Fortescue pair pirouette through the panic
By convincing bankers of their commitment to right the ship, and thus securing refinancing which then enabled them to ditch their Leucadia drag, Fortescue's top two have turned a tight spot into a positive.
Only a fortnight ago Fortescue was on the verge of something very unpleasant as iron ore prices plunged below $US90 a tonne and the over-leveraged "fourth force" in seaborne iron ore was at risk of falling under the control of its bankers.
Out of the blue Forrest and Power took some dramatic action. They shelved the planned third leg of Fortescue’s ambitious expansion plans, saving $1.6 billion of capital expenditure, announced plans to slash $300 million from their cost base and sold a power station for $300 million.
By itself that wouldn’t have been sufficient to secure the group, but it did signal to the group’s bankers – owed about $US10.5 billion – that they were taking the crisis seriously and were determined to respond to it.
With the support of Credit Suisse and JP Morgan they were then able to negotiate a new $US4.5 billion five-year facility to retire $US3.6 billion of existing debt, and some, and push the first principal repayment date out to November 2015. That ended the market’s clamouring for more distressed asset sales and/or a distressed capital raising that would have severely diluted Forrest’s shareholding of about a third of the company.
The problem still confronting Fortescue was that, while the iron ore price has subsequently pushed back up above $US100 a tonne, Fortescue is, by comparison with Rio Tinto, BHP Billiton and Vale, a relatively high-cost producer producing relatively low-quality ore for which it receives a discount of around $US10 a tonne relative to the majors.
That didn’t matter when the iron ore price was $US150 a tonne-plus, but certainly came into focus when it was sub-$US100. Even at the current levels of around $US110 a tonne there isn’t much margin for error given Fortescue’s capital and financing commitments and the now slightly deferred need to prepare for the eventual principal repayments.
That’s where the announcement that Fortescue has agreed to buy back the so-called Leucadia unsecured note for $US715 million comes in.
Leucadia National is a New York-based investment conglomerate that, with embattled former star hedge fund manager Philip Falcone and his Harbinger Capital, was an early big backer of Forrest and Fortescue. While Leucadia has sold down almost all of its original $US450 million or so equity investment in Fortescue (reaping nearly $US2 billion in the process) it still held the notes it paid $US100 million for in 2006.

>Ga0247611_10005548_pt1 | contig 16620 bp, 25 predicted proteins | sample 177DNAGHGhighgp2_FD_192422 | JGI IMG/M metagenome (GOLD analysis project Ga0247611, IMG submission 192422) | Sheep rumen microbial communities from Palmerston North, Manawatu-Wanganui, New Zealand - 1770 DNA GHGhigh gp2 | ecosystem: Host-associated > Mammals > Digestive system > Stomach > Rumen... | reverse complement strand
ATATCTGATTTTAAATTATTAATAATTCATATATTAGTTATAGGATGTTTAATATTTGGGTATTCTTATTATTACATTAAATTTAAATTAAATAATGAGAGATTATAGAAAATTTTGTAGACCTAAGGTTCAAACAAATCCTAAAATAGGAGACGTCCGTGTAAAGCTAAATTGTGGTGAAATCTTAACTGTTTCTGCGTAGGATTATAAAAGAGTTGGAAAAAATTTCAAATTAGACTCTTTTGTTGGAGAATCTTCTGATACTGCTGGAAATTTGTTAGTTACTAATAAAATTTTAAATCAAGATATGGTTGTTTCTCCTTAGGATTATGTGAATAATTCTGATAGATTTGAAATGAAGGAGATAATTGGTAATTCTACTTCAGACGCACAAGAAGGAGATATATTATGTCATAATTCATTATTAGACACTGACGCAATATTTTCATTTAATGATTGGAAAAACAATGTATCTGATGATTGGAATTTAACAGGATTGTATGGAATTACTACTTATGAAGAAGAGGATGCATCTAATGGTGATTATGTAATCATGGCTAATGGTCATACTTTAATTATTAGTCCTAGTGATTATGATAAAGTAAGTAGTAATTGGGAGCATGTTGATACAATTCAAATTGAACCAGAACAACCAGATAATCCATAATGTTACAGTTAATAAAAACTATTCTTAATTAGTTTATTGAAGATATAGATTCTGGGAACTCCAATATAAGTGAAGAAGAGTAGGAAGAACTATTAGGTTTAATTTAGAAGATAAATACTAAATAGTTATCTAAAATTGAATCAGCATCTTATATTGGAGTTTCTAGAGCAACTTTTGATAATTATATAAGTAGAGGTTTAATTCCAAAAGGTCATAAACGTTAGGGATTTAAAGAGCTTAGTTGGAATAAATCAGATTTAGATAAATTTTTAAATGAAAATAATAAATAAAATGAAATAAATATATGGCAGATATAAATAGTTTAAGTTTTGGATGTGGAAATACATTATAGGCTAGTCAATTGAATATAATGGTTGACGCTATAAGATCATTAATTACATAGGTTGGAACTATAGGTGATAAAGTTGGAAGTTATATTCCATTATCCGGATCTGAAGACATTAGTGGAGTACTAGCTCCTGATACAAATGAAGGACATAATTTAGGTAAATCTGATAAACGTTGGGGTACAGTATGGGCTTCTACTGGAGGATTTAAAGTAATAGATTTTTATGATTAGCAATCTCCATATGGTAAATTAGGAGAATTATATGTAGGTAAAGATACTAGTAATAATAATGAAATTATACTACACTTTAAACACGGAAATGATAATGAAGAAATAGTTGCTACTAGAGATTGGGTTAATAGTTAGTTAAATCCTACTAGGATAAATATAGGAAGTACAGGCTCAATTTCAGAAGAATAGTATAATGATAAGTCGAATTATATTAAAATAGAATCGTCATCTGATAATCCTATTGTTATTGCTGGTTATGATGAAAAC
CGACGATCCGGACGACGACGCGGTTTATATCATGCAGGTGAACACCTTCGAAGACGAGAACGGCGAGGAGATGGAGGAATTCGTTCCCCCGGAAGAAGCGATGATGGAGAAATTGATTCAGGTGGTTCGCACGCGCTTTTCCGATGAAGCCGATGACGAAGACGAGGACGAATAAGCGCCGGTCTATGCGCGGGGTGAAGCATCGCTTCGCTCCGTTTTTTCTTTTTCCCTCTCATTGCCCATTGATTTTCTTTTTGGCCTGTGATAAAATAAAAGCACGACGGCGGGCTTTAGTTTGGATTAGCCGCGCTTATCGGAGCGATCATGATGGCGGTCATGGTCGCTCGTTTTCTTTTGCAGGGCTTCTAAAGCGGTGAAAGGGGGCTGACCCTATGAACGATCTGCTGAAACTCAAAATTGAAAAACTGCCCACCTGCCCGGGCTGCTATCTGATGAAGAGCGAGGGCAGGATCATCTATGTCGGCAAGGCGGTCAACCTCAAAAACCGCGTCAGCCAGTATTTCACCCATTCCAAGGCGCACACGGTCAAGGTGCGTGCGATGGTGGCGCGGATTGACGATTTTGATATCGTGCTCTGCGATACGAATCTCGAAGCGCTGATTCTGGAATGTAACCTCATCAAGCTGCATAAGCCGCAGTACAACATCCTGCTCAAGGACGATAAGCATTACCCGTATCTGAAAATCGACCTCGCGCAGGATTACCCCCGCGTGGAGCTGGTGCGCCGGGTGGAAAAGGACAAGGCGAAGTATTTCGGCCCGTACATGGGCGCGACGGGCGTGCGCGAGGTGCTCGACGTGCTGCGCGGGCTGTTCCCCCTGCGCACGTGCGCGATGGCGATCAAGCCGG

Those notes are an expensive form of funding. Only a year ago they were valued at just under $US1 billion and at balance date this year at $US897 million. They give Leucadia the right to 4 per cent of the FOB revenue, net of government royalties, from Fortescue’s Cloudbreak and Christmas Creek mines in Western Australia.
With production from those mines destined to increase significantly, they could have become even more expensive. They’ve also been the subject of lengthy litigation between the companies over the way in which the
"interest" on the note is payable.
By redeeming those notes while the iron ore price is at relatively low levels and ahead of the ramp-up of production from Cloudbreak and Christmas Creek, Fortescue has taken advantage of its crisis – and the extra $US900 million it borrowed – and turned it into an opportunity.
Getting rid of that 4 per cent charge of revenue from the sale of iron ore from the mines effectively lowers Fortescue’s borrowing costs materially and therefore its overall operating costs, which is fundamental to enable Fortescue to operate with sufficient profitability if the iron ore price remains at current levels.
When it refinanced its borrowings earlier this week Fortescue said it had been approached by a range of parties interested in partnering with certain of its assets – it has more power stations, substantial infrastructure and a magnetite deposit it could sell or partner.
While it was under real duress and negotiating from a position of weakness asset sales might have brought in vital cash and capital to reduce debt or improve liquidity but there was a risk they would build in higher operating costs in the longer term.
The re-financing has given Fortescue the ability to negotiate without being forced into fire sales and therefore it can choose to sell or not depending on whether or not the transaction improves its cost and risk profiles.
Give Twiggy some credit. He’s seen a few crises, including some of his own, over the past few decades and has done precisely what he had to do to keep his bankers reassured and protect his own position on the register.
He’s even been able to use his predicament to Fortescue’s advantage, which in the current environment for miners is no mean feat.